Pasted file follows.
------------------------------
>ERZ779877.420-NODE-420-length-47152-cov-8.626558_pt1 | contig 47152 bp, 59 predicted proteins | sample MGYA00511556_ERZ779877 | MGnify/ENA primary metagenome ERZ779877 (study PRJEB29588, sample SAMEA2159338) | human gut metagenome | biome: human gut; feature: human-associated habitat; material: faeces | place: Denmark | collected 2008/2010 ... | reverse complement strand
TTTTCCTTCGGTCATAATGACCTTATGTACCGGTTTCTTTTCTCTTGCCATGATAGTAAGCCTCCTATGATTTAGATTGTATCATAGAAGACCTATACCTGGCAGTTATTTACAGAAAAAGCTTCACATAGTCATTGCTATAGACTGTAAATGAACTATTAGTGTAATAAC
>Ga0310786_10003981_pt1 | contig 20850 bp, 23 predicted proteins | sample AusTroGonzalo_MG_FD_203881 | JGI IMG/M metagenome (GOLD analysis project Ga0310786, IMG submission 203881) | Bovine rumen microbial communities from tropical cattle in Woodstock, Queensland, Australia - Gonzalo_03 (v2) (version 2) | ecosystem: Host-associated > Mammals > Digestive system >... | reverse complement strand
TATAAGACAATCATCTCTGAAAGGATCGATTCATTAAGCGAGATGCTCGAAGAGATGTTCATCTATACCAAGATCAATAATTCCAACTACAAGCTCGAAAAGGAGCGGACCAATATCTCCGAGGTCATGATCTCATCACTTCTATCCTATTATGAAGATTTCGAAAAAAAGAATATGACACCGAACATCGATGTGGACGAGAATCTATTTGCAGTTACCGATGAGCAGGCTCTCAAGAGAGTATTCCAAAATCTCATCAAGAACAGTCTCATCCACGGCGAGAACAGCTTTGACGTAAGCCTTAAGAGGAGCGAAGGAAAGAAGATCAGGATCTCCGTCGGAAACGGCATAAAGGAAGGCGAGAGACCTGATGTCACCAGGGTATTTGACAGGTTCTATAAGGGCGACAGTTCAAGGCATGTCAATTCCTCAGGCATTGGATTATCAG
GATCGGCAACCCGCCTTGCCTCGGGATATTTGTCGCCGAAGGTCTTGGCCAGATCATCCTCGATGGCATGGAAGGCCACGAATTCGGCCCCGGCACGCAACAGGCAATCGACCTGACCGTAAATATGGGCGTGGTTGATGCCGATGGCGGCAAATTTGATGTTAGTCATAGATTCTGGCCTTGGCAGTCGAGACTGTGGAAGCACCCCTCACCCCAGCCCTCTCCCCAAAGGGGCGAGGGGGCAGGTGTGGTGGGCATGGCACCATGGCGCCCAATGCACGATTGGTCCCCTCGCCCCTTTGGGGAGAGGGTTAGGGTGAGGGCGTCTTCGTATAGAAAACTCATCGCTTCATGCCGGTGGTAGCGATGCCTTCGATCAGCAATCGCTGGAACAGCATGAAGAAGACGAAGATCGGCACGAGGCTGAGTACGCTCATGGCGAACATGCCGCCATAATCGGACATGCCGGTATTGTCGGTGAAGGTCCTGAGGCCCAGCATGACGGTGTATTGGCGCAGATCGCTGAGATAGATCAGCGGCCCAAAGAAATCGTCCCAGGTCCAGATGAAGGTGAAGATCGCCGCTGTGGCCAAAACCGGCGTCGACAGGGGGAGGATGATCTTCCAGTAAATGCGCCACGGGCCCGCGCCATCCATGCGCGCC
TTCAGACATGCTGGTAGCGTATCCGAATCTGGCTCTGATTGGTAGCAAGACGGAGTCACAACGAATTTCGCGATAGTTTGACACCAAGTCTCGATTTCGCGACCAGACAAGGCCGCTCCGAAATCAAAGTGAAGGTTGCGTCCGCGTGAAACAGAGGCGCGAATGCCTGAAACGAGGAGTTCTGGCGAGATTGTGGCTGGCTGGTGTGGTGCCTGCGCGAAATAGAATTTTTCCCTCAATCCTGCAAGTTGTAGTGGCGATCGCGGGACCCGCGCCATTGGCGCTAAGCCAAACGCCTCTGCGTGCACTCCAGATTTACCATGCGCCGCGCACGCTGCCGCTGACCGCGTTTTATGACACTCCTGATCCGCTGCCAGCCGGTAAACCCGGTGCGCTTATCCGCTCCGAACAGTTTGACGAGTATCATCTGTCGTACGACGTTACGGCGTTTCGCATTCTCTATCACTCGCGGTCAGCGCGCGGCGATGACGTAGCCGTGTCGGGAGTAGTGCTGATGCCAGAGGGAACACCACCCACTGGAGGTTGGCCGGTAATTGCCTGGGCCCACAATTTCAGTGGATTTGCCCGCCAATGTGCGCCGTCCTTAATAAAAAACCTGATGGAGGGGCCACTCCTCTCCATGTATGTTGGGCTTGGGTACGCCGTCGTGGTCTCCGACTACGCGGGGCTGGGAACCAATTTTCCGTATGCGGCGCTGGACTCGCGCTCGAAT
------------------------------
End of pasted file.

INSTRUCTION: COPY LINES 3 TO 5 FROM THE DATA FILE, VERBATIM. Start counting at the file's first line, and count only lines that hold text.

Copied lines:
>Ga0310786_10003981_pt1 | contig 20850 bp, 23 predicted proteins | sample AusTroGonzalo_MG_FD_203881 | JGI IMG/M metagenome (GOLD analysis project Ga0310786, IMG submission 203881) | Bovine rumen microbial communities from tropical cattle in Woodstock, Queensland, Australia - Gonzalo_03 (v2) (version 2) | ecosystem: Host-associated > Mammals > Digestive system >... | reverse complement strand
TATAAGACAATCATCTCTGAAAGGATCGATTCATTAAGCGAGATGCTCGAAGAGATGTTCATCTATACCAAGATCAATAATTCCAACTACAAGCTCGAAAAGGAGCGGACCAATATCTCCGAGGTCATGATCTCATCACTTCTATCCTATTATGAAGATTTCGAAAAAAAGAATATGACACCGAACATCGATGTGGACGAGAATCTATTTGCAGTTACCGATGAGCAGGCTCTCAAGAGAGTATTCCAAAATCTCATCAAGAACAGTCTCATCCACGGCGAGAACAGCTTTGACGTAAGCCTTAAGAGGAGCGAAGGAAAGAAGATCAGGATCTCCGTCGGAAACGGCATAAAGGAAGGCGAGAGACCTGATGTCACCAGGGTATTTGACAGGTTCTATAAGGGCGACAGTTCAAGGCATGTCAATTCCTCAGGCATTGGATTATCAG
GATCGGCAACCCGCCTTGCCTCGGGATATTTGTCGCCGAAGGTCTTGGCCAGATCATCCTCGATGGCATGGAAGGCCACGAATTCGGCCCCGGCACGCAACAGGCAATCGACCTGACCGTAAATATGGGCGTGGTTGATGCCGATGGCGGCAAATTTGATGTTAGTCATAGATTCTGGCCTTGGCAGTCGAGACTGTGGAAGCACCCCTCACCCCAGCCCTCTCCCCAAAGGGGCGAGGGGGCAGGTGTGGTGGGCATGGCACCATGGCGCCCAATGCACGATTGGTCCCCTCGCCCCTTTGGGGAGAGGGTTAGGGTGAGGGCGTCTTCGTATAGAAAACTCATCGCTTCATGCCGGTGGTAGCGATGCCTTCGATCAGCAATCGCTGGAACAGCATGAAGAAGACGAAGATCGGCACGAGGCTGAGTACGCTCATGGCGAACATGCCGCCATAATCGGACATGCCGGTATTGTCGGTGAAGGTCCTGAGGCCCAGCATGACGGTGTATTGGCGCAGATCGCTGAGATAGATCAGCGGCCCAAAGAAATCGTCCCAGGTCCAGATGAAGGTGAAGATCGCCGCTGTGGCCAAAACCGGCGTCGACAGGGGGAGGATGATCTTCCAGTAAATGCGCCACGGGCCCGCGCCATCCATGCGCGCC